3. Method 3: Signal Detection Theory Measuring Difficult Decisions
In this method, it discusses how our perceptual decision can be very difficult that can contain real consequences
4. Method 4: Sensory Neuroscience
Our sensory experiences with receptors and nerves can determine our perceptual experience
5. Method 5: Neuroimaging An Image of the Mind
Say a researcher did an experience on you when looking at two different images at the same time
o One eye looking at a house and the other eye looking at a face
The results of this experience will be known as Binocular Rivalry
The results will show how your perception can be very dominate
This is because one eye may want to see just the house or the other eye wants to see the face
instead
The Binocular Rivalry is a way for us experience separation of the stimuli to the eyes as well
as your perceptual experience
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THRESHOLDS & THE DAWN OF PSYCHOPHYSICS
The study of sensation and perception is a mix of both science and philosophy
A famous scientists-philosopher Gustav Fechner was the somewhat first founder of experimental psychology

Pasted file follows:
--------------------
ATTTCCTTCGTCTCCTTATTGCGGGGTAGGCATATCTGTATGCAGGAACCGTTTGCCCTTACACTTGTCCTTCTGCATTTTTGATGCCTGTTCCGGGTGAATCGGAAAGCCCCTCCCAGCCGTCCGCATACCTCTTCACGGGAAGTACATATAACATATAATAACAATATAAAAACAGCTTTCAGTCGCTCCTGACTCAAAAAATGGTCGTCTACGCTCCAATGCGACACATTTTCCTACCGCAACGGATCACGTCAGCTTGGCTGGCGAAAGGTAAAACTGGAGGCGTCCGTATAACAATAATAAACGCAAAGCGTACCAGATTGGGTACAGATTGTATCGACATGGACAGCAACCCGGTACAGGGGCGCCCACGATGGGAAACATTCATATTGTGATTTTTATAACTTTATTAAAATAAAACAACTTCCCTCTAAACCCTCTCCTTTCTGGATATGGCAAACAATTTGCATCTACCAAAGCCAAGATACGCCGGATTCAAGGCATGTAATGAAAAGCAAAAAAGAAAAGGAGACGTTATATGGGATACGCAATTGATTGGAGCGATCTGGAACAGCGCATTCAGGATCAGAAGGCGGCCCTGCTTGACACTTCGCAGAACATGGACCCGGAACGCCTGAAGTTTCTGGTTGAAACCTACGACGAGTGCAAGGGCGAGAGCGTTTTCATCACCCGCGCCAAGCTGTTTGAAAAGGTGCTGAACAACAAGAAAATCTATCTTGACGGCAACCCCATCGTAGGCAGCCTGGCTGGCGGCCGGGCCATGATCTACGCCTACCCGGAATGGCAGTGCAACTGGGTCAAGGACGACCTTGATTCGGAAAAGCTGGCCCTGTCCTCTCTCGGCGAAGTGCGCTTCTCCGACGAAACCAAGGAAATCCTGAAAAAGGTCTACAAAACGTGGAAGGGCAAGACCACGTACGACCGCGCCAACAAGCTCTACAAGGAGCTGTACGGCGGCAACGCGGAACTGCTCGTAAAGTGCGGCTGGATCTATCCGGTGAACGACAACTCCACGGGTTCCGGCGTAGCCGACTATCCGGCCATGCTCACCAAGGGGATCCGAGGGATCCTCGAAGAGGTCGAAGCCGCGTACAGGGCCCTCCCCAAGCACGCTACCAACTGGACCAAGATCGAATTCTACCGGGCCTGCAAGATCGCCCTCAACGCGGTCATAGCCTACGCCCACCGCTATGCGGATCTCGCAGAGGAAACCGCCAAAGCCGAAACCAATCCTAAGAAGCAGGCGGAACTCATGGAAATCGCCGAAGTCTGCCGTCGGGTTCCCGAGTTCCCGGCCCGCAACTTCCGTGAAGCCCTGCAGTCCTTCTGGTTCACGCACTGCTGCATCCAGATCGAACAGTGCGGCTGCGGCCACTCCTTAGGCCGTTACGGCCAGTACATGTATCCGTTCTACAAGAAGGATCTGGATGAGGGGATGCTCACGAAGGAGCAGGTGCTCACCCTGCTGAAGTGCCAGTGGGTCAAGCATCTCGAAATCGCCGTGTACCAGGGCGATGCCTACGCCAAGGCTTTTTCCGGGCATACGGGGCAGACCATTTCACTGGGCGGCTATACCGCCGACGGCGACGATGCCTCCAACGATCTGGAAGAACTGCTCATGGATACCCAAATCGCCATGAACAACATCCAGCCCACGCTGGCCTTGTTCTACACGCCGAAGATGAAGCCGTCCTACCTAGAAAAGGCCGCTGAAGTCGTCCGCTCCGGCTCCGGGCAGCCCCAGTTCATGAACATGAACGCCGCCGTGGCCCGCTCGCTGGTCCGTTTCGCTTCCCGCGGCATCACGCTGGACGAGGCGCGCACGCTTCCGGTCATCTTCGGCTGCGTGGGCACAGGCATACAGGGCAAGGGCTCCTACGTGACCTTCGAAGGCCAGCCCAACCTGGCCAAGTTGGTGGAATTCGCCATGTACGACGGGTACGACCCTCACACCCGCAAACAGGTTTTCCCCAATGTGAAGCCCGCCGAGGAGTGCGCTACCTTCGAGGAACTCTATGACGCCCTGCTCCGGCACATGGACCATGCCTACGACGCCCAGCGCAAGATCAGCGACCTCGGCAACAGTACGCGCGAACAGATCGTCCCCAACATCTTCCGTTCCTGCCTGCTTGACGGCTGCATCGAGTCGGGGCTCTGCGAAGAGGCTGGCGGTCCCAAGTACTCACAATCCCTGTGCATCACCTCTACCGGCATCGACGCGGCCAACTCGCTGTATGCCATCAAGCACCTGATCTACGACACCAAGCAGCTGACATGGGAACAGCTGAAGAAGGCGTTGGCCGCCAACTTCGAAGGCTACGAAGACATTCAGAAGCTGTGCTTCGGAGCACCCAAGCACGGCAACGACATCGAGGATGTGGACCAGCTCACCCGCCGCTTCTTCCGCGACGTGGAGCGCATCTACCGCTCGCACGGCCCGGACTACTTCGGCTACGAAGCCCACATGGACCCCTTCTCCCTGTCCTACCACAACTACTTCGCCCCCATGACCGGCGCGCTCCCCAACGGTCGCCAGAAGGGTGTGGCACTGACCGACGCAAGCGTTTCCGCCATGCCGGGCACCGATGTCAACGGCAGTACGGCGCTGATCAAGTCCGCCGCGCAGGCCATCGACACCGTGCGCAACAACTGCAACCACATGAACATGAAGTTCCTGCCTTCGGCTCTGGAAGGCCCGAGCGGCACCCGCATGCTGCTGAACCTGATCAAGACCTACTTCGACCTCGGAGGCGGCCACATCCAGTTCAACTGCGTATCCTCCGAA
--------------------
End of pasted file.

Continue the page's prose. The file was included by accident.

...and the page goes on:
o However, the true given first founder would usually be given to Wilhelm Wundt
Fechner suffered eye damage from looking at the sun too often which then fell into depression
During the pass few years, he magically started to recover his vision quickly
This miracle led Fechner believing that there is a relationship between mind and matter,
meaning there was a relationship between Dualism and Materialism
DUALISM The mind is its own separation from the material world of the body
MATERIALISM The only things that exist is the existence of matter and that our mind and consciousness results these sorts
of matter; the mind is not separate since it is link the matter (producing certain behaviour)
Fechner believes our mind exists for all property of matter, therefore all matter has consciousness which can be called
Panpsychism
PANPSYCHISM Our mind exists to all property of matter, meaning that all matter has consciousness; in other words, our
behaviours are produce consciously from the top of our mind to all humans, animals or inanimate things
Fechner describes Panpsychism from a book called Nanna or Concerning the Mental Life of Plants